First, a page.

Spinal Cord Injuries: Tetraplegia/Quadriplegia
 
June 19, 2004
 
Many of us have heard of the word or even know someone who is a quadraplegic. This is an old term, which is still commonly used for a person who is unable to move the upper or lower body. Though quadriplegia is a familiar and commonly used term, "tetraplegia" is the accurate word to be used for this condition. The definition of tetraplegia/quadriplegia is the inability to move ones arms and legs. This is a result of a spinal cord injury (SPI) to the top of the spine or backbone. The closer the injury is to the brain or the higher the injury is on the spinal column will determine how much movement and sensation will be altered or lost and what parts of the body below the injury will be affected. Injury to the cervical vertebrae can be divided into three groups. Injury to the 1st ? 3rd cervical vertebrae (C1- C3) is referred to as a high cervical injury. With this type of injury respiratory support is usually required. Injury to the 4th ? 6th cervical (C4 ? C6) or mid cervical injury can require respiratory support initially. Injury to the 7th cervical vertebra (C1) or 1st thoracic vertebra (T1) is referred to as a low cervical cord injury and requires no respiratory support. A person who has suffered a cervical injury is not able to move his arms or legs or will have minimal/restricted movement/control of upper extremities. ?52% of spinal cord injuries is paralysis of both the upper and lower parts of the body,? according to the Spinal Cord Injury Center.
 
There are approximately 150,000 people in America who are tetraplegic due to motor vehicle accidents, gunshot wounds, motor cycle accidents, falls and diving incidents. There are more male than female tetraplegics. The common age is between 20 and 40 years of age. The most common site for a cervical spine injury occurs between C5 and C7. The most common cause of death is respiratory aliments.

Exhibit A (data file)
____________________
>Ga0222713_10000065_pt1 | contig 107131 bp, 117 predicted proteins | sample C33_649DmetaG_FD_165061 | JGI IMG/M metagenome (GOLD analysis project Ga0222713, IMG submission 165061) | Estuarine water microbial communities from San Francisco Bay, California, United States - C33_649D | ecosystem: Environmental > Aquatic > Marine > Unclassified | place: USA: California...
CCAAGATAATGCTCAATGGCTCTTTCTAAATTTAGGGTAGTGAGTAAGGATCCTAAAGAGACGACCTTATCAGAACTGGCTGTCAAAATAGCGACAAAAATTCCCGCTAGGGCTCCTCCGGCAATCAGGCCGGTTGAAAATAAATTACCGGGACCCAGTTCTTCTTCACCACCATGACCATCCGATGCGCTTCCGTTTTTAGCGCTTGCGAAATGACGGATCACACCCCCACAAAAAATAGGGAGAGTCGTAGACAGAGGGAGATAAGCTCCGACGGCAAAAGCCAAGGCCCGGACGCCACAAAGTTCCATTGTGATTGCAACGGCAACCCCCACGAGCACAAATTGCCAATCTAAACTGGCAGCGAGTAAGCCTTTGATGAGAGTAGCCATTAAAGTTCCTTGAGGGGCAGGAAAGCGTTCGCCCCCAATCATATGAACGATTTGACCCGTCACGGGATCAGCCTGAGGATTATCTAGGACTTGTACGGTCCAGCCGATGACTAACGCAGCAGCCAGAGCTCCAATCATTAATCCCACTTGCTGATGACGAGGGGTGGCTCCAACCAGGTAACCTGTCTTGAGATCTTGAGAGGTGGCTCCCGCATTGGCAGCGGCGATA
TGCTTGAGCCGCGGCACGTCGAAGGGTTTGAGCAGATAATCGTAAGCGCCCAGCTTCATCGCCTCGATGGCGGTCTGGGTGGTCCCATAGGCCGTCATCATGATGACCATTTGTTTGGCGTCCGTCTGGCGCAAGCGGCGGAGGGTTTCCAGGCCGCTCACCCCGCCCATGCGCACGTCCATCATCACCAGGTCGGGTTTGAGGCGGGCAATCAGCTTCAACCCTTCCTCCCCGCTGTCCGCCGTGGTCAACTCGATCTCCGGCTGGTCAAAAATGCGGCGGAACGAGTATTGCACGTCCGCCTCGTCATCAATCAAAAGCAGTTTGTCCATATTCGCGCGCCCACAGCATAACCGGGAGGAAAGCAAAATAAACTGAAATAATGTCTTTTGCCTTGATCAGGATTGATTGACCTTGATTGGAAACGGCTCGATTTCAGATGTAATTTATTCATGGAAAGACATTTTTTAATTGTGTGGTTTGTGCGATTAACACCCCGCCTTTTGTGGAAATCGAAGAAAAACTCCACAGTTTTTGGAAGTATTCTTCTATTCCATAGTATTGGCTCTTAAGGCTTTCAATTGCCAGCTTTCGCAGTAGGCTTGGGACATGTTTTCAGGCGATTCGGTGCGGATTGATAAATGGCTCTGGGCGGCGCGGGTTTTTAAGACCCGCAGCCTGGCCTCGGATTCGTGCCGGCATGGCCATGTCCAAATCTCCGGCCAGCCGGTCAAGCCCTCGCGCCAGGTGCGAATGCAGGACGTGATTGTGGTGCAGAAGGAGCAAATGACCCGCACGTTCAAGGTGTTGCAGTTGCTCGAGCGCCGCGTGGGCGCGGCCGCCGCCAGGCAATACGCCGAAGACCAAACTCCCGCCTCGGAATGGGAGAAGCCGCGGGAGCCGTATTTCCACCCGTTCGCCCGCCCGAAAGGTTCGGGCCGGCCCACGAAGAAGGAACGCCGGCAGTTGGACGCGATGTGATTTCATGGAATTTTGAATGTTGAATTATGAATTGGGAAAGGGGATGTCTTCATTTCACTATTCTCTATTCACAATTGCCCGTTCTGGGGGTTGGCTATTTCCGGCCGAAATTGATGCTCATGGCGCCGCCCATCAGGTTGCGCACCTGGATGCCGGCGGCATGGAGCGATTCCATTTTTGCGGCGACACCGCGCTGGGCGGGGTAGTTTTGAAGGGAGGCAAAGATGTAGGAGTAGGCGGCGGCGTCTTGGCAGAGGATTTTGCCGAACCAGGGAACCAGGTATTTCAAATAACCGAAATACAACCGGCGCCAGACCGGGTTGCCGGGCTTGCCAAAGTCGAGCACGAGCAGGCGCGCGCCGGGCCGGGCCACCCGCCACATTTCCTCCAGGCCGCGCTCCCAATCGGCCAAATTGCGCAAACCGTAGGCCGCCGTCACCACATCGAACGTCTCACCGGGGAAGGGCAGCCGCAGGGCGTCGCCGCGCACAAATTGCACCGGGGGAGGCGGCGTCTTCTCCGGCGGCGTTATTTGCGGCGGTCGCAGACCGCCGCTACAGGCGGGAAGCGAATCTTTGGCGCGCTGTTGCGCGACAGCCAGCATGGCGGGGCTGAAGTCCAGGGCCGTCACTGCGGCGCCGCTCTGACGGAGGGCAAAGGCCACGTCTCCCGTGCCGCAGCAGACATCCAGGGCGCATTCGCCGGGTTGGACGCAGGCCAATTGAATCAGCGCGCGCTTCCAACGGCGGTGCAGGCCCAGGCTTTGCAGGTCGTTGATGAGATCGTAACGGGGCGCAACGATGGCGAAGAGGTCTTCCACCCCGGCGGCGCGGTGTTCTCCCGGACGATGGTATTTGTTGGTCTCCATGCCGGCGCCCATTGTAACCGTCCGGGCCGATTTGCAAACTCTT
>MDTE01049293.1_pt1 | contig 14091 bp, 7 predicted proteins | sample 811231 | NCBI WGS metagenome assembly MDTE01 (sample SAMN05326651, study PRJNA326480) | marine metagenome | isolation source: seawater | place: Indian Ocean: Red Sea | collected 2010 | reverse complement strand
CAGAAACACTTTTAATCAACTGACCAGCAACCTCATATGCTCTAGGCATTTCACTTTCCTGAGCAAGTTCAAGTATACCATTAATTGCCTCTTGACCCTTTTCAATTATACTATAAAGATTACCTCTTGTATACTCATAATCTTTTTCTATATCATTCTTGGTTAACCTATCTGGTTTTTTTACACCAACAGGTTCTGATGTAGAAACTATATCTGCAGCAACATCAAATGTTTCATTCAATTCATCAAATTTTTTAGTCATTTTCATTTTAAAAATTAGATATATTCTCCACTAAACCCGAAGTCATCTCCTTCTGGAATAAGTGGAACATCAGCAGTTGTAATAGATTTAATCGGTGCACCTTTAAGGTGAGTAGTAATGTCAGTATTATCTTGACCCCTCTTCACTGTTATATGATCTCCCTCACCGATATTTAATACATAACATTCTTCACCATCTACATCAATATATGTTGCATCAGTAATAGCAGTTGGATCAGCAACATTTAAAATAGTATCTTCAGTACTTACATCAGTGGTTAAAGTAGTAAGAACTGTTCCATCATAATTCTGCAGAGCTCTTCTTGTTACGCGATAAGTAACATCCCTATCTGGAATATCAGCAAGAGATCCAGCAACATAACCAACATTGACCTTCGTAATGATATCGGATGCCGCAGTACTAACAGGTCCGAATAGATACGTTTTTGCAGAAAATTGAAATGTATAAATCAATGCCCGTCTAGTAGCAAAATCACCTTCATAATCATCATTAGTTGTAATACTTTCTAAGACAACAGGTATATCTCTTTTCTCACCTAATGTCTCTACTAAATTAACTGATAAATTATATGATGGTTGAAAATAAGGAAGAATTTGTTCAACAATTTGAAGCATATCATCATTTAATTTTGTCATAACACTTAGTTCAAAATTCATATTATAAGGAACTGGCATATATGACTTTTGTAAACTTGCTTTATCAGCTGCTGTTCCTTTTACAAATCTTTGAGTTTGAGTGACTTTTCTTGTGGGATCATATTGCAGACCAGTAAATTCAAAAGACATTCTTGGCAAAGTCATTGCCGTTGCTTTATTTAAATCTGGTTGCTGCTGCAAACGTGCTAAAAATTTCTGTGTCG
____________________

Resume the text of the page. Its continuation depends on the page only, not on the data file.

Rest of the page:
A cervical spine injury is catastrophic. Treatment of this type of injury begins at the scene of the accident. This type of injury costs insurance companies millions of dollars each year. The average hospital stay immediately after the injury is 15 days at a cost of $140,000. This is followed by an average of 44 days in a rehabilitation unit. The average yearly expense for medical care and living expense for a High tetraplegic (C1-C4) is $572,178 the first year with subsequent years costing $102, 491. The average yearly expense for medical care and living expense for a low tetraplegic (C5-C8) is $369,488 with each subsequent year costing $41, 983. The estimated lifetime costs for a 25 year-old with a high tetraplegic (C1-C4) is $2,185,665 and for a low tetraplegic (C5-C8) is $1,235,481. The role of a life care planner is projecting expected medical/non-medical necessities. Therefore planning the expectant needs of a tetraplegic is a valuable tool in the healthcare continuum. The statistical figures of this article came from the Spinal Cord Injury Center.com. Contributed by Bonnie Rupke RN CLNC, Rupke & Associates LLC, PO Box 615, Hays, KS 67061, Phone/Fax (785)625-4464
 
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